Previous studies have shown that elevation of miR-21 expression has been identified in several types of human cancers (20, 21). In addition, it has been shown that miR-21 promotes cancer cell proliferation, colony formation, migration and invasion. miR-21 also represses apoptosis by targeting multiple targets, such as by regulating PTEN, a tumor suppressor and key modulator of cell survival and cell cycle progression (22, 23). A recent study showed that miR-21 is overexpressed in lung cancer patients and this expression is associated with a poor prognosis (24). Furthermore, a previous study demonstrates that NSCLC patients with distal metastasis have a higher miR-21 expression than those without distal metastasis (25). Based on such strong correlation, it is suggested that overexpression of miR-21 may be involved in the invasion and metastasis in lung cancer (25). We validated these findings by showing that the miR-21 indeed is overexpressed in NSCLC. We also showed that such an expression was linked to the stage of the disease as well as presence or absence of metastasis.
PI3K/Akt signaling axis plays an important role in the development and progression of human tumors. PI3K family are activated by a variety of tyrosine receptors and exert catalytic phosphatidylinositol kinase activity leading to the recruitment of a large number of second messenger 3, 4, 5-triphosphate phosphatidylinositol (PIP3) to the cell surface and their activation. Activated Akt, in turn, activates or inhibits downstream substrates such as GSK3β, NF-κB, Bad, caspase-9, etc., and regulates the phosphorylation of numerous targets that regulate cell proliferation, differentiation, migration, metastasis and apoptosis (26-27).
The PI3K/Akt signaling axis negatively reguates PTEN which is mutated at a high frequency in many types of human cancer, including NSCLC (28). Down-regulation of PTEN expression promotes proliferation and invasion and in several cancers (29). Conversely, up-regulation of PTEN suppresses tumor cell growth and promotes tumor cell apoptosis. Under normal conditions, tumor suppression by PTEN relies on negative regulation of the PI3K/Akt signaling axis (30).
There is an inverse relation between miR-21 and PTEN expression in colorectal cancer (35). PTEN is a direct target of miR-21 and their balance regulate proliferation, apoptosis, and invasion in various cancers including NSCLC (31-34). We validated the existence of this inverse relation between the miR-21 and PTEN expression in NSCLC. Moreover, down-regulation or up-regulation of miR-21, respectively, increases or reduces PTEN protein level but not PTEN mRNA level compared to control cells. This miR-21 signaling through Akt/GSK3β, leads to phosphorylation of cyclin E1, cyclin D1, β-catenin, and snail. Previous studies showed that cyclin D1 expression and its subcelluar localization is closely controlled by GSK3β and by PTEN/Akt signaling (36-37). We also showed that miR-21 promotes EMT in lung cancer cells through regulation of invasion markers, E-cadherin, vimentin, β-catenin, and nail and slug, which are all the key downstream targets of Akt/GSK3β signaling. These results are consistent with the role of miR-21 as an oncogene in NSCLC.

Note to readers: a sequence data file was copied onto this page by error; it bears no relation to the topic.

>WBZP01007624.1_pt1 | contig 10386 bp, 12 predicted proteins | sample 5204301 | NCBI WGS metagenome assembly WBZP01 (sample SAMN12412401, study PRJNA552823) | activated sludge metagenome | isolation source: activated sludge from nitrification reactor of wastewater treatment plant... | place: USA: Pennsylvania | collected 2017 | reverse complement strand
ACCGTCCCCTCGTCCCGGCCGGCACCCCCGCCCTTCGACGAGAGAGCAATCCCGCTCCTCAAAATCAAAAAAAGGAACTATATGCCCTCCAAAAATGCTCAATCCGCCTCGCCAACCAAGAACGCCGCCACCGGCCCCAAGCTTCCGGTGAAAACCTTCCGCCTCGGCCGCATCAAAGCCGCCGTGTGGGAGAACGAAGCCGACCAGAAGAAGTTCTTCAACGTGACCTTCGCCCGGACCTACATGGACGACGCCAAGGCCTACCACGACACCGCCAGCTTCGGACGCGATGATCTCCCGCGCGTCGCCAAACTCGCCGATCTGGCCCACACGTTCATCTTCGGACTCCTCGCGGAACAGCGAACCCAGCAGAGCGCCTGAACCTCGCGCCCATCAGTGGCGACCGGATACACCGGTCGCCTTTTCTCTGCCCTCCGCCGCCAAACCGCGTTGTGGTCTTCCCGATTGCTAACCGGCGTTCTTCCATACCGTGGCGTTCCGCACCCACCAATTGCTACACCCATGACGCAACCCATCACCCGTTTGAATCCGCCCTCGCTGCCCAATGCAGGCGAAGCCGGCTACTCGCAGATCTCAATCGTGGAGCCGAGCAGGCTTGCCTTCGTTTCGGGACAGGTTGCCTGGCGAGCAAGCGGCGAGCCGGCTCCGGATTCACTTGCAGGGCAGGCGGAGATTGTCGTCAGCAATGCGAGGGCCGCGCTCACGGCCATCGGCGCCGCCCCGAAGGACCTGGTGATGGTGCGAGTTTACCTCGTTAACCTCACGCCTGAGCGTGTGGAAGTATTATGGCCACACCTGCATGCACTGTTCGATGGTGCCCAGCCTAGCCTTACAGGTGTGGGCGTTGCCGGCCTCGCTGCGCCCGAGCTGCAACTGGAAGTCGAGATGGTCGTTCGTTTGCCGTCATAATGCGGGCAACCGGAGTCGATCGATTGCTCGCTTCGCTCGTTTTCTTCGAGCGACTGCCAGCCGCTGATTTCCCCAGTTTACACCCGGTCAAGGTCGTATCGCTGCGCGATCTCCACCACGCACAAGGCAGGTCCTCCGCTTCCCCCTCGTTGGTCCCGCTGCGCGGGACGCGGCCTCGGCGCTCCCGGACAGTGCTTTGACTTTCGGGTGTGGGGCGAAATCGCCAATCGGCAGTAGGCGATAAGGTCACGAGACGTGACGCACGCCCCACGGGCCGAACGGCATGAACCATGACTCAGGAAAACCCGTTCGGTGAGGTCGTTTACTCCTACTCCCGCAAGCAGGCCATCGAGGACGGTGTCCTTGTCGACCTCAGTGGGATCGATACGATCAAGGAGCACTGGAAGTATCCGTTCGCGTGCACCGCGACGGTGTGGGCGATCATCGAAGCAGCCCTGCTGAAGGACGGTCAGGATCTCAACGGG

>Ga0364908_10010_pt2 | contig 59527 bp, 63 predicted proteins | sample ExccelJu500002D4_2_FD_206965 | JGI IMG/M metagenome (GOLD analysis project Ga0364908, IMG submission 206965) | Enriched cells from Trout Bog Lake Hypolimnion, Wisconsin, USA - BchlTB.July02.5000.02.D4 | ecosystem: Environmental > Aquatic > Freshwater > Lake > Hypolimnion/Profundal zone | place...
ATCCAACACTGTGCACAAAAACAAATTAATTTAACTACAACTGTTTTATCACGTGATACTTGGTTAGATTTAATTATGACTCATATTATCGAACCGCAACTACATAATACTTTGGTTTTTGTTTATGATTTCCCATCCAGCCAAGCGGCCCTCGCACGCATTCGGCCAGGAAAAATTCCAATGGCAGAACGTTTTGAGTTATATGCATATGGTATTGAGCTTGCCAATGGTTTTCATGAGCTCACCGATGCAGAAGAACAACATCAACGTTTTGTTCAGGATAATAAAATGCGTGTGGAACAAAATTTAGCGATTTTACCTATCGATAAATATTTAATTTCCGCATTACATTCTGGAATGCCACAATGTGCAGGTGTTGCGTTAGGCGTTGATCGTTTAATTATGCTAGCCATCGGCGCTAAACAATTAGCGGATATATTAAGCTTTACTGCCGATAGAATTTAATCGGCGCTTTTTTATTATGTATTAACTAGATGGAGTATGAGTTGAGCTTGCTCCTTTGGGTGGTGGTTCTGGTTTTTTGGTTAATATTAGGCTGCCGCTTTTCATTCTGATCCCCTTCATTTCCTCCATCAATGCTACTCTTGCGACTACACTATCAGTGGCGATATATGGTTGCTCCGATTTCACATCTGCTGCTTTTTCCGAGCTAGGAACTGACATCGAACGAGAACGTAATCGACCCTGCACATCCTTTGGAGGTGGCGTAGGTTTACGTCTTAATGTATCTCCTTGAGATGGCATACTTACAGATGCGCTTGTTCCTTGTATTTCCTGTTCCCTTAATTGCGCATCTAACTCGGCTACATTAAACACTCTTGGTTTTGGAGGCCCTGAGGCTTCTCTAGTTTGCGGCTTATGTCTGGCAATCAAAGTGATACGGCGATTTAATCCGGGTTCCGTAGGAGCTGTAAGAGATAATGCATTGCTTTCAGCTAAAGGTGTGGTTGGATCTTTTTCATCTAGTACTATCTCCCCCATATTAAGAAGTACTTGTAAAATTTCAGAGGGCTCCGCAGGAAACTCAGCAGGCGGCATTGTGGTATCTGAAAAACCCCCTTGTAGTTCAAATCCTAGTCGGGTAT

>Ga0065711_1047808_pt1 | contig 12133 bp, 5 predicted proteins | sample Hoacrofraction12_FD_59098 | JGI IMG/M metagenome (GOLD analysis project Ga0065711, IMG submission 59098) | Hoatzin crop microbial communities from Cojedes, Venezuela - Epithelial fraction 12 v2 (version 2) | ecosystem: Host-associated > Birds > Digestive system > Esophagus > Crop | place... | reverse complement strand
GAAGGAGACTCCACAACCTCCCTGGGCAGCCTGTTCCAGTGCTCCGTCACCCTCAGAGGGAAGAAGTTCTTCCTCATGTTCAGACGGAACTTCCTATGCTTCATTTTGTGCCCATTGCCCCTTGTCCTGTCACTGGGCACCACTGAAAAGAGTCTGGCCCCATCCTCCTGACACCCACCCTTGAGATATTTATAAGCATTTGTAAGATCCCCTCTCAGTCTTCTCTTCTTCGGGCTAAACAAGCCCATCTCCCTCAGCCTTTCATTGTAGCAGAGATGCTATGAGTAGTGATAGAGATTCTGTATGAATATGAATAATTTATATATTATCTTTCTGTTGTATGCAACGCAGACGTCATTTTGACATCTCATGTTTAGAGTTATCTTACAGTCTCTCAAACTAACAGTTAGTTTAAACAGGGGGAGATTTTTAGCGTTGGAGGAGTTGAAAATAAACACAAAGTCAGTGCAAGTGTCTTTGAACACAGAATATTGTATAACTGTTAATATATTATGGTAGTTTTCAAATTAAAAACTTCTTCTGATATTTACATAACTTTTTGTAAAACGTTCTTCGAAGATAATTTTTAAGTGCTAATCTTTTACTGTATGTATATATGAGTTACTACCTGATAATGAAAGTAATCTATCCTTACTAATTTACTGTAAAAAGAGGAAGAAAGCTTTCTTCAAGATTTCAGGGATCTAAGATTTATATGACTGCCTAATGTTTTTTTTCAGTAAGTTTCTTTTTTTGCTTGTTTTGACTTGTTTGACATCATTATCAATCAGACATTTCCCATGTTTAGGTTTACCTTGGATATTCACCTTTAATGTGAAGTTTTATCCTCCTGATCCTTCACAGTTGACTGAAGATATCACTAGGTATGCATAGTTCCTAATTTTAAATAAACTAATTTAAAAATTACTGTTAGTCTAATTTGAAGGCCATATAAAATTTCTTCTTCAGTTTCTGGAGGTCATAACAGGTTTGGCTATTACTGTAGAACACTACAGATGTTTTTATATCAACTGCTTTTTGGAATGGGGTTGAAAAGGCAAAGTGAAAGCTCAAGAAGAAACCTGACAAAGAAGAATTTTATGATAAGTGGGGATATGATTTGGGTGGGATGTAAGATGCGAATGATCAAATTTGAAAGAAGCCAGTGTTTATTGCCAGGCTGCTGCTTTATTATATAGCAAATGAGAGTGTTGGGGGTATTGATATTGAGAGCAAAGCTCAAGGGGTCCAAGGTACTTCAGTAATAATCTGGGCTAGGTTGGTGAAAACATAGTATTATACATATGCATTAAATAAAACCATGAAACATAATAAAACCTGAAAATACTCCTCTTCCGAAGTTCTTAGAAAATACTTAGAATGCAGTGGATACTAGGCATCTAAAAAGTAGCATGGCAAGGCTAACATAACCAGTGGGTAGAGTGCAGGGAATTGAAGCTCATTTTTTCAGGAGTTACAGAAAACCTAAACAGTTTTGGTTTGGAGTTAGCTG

In summary, we demonstrated that miR-21 govern lung cancer cell proliferation, cell cycle progression and ETM through regulation of PTEN/Akt/GSK3β signaling cascades (Figure 6). We also provided hard evidence for down-regulating miR-21 as a new therapeutic strategy for human lung cancer. Given, that the miR-21 regulates proliferation and apoptosis in NSCLC and that its expression leads to a proor progrnosis, the findings reported here show that miR-21 might be used as a target for the development of treatment for human NSCLC.
Lihua Dai and Fenghua Chen contributed equally to this paper. This study is partially supported by National Natural Science foundation of China (Grant number 81470261) and by Health Industry Clinical Research Project of Shanghai Municipal Commission of Health and Family Planning (Grant number 201840222).
2. L. Righi, T. Vavala, I. Rapa, S. Vatrano, J. Giorcelli, G. Rossi, E. Capelletto, S. Novello, G. V. Scagliotti and M. Papotti: Impact of non-small-cell lung cancer-not otherwise specified immunophenotyping on treatment outcome. J Thorac Oncol, 9 (10), 1540-6 (2014)